Non-Academic Careers for Academics
Have you ever thought about a career outside of academia? Maybe you’re in a field where it’s relatively common to do so. But even if you’re not, the academic job market has been so tight for the last few years that many doctoral students are looking for other types of employment in case their plan to get a tenure track job doesn’t work out. For many people, this is not only a scary choice, but a baffling one: what are these jobs, where do you look for them, and how do you get one?
University Management/Upper-Level Staff
A number of people I know opted to go straight into university staff positions after they received their PhDs. PhDs are generally offered positions as the head of non-academic offices, which come with a salary that is likely higher than a junior faculty salary. While many new PhDs complete one or even two post-doctoral positions, which require them to uproot themselves and their families more than once, academic staff jobs are stable from the word go, and staff jobs provide room for career growth and the ability to move to different areas of the university in a way that faculty positions generally don’t.
Many private high schools hire recent doctoral grads, even if you don’t have teacher’s certification. The school benefits because it sounds prestigious when they say their high school faculty have doctoral degrees. Your benefits? Depending on the school, salaries can more than double that of most junior faculty salaries, a set schedule, excellent resources for teaching, and private schools often offer their faculty amazing perks. One of my friends took a job at a private Catholic school after receiving her PhD. Her school pays all expenses for her and her husband to spend Christmas in Rome, any year they want to. That’s a pretty great perk, if you ask me. Finally, as a high school teacher, if you don’t want to spend your summers scrambling to do research and write in order to publish before the next semester begins, private high schools may be for you!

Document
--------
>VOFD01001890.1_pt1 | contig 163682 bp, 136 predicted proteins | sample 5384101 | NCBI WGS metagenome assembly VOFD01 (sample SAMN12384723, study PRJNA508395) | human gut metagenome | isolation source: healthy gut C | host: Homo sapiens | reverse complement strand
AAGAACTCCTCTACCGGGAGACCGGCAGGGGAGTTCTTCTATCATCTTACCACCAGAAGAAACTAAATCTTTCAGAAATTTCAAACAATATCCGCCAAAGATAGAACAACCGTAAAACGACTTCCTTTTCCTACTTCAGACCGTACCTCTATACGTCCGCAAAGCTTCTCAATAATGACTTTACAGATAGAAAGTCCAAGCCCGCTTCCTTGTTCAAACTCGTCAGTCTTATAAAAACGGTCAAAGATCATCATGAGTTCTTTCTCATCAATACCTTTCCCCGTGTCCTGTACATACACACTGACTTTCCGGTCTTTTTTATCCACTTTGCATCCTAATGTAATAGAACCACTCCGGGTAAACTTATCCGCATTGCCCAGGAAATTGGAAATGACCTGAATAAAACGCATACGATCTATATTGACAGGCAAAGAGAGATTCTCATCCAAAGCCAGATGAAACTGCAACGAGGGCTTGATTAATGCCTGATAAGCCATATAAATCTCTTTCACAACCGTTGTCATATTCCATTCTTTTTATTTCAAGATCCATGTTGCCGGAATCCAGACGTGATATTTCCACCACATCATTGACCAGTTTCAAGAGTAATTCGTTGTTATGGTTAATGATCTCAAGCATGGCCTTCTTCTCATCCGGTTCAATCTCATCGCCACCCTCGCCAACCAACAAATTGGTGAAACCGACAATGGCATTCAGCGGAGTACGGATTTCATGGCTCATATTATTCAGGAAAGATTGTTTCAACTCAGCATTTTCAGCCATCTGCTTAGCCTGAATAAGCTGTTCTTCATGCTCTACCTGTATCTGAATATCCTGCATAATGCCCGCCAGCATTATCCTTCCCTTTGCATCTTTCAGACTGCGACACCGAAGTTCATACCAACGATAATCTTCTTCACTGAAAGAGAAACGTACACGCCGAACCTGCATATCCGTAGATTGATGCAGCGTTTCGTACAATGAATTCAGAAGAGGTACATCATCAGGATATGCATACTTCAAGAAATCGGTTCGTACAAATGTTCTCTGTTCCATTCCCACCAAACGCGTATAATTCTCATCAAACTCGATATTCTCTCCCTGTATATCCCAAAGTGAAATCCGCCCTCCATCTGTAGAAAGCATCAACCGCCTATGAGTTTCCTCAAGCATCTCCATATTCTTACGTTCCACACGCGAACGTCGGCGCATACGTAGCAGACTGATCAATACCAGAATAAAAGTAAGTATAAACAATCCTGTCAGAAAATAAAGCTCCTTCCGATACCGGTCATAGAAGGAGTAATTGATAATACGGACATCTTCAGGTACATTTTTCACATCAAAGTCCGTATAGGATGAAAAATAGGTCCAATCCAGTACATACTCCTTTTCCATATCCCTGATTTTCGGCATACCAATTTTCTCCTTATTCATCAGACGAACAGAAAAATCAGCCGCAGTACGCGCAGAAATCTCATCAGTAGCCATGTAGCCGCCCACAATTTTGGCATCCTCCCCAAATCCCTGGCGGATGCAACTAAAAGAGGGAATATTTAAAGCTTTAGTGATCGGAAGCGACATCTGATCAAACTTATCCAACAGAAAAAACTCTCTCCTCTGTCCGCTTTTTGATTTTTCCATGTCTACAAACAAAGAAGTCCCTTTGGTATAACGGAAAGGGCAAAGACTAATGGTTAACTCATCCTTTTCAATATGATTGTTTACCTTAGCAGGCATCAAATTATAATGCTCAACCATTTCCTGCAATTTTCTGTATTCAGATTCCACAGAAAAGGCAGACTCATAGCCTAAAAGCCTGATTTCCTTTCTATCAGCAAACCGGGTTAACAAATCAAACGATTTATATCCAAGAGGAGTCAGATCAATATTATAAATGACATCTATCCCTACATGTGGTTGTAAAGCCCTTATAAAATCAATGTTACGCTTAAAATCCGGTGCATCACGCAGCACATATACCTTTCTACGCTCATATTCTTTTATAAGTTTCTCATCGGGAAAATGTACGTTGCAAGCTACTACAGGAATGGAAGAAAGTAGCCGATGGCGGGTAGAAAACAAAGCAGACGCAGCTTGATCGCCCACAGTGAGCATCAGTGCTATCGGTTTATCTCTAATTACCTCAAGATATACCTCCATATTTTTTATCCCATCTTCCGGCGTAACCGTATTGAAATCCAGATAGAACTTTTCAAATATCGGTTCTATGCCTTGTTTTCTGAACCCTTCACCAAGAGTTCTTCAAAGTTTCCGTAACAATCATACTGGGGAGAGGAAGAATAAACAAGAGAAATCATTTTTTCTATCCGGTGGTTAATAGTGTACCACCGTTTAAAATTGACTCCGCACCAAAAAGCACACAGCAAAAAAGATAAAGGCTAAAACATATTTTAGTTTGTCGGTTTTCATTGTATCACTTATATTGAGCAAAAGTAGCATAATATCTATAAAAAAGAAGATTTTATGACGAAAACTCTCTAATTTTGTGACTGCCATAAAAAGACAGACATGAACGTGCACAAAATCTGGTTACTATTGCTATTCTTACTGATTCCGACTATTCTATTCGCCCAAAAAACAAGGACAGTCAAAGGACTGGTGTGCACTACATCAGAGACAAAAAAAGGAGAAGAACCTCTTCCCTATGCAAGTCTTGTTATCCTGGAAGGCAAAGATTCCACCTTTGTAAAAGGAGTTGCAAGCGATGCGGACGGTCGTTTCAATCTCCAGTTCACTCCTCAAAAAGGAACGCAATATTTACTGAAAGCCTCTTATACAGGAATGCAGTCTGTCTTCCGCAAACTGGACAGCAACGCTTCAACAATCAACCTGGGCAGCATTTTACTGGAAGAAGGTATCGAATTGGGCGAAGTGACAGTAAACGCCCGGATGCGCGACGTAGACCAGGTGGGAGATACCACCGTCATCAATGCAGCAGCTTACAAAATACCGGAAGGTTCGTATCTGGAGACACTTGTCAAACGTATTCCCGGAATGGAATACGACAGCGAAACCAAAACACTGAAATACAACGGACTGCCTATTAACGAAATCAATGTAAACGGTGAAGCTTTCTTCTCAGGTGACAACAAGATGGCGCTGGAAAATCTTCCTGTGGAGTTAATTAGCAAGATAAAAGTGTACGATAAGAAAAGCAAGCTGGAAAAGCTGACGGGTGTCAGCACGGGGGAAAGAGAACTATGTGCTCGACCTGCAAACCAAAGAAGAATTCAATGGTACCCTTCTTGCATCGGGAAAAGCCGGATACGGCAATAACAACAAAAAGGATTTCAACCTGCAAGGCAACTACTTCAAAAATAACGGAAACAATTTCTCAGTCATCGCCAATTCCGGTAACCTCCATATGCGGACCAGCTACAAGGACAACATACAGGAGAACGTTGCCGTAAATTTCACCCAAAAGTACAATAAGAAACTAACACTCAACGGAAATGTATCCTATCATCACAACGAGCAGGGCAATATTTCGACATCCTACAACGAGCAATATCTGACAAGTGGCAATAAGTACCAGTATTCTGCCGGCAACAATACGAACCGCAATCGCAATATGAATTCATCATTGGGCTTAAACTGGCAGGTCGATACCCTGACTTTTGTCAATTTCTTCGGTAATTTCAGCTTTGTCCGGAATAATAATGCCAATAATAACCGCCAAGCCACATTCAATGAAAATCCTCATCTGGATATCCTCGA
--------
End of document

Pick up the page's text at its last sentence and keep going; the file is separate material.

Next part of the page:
Related: Finished your PhD and looking for a job? Check out this post to jump-start your career!
Tutors with PhDs can earn amazing hourly rates. The students are generally high school scholars and parents will often pay you to teach not only your subject but related subjects. With a PhD in history, I can tutor History, English Literature, Geography, Reading, and Writing, among other topics. A flexible schedule that you get to create makes tutoring a great option for recent PhDs.
Educational Material Companies
Companies that create educational materials like textbooks, study tools, standardized tests, etc. are good places to look for jobs outside of academia. These companies want to hire people who understand the trends in certain fields, who have connections at universities, and who have strong editing skills. That’s you! The stability and “9 to 5” nature of these jobs is what draws many doctoral grads.
Where do you find these jobs? For tutoring, print a few good-looking flyers and post them in local coffee shops. There are tutoring companies that will hire you, but they will take a cut of your salary and are somewhat in control of your clients and your schedule. For the other jobs, most organizations have positions posted on their websites; you can also call to inquire about openings. But one of the best ways to find a job outside of academia is to get to know working professionals outside of academia. Find a networking group or business people’s social group and start chatting. You’ll find a job outside of academia in no time.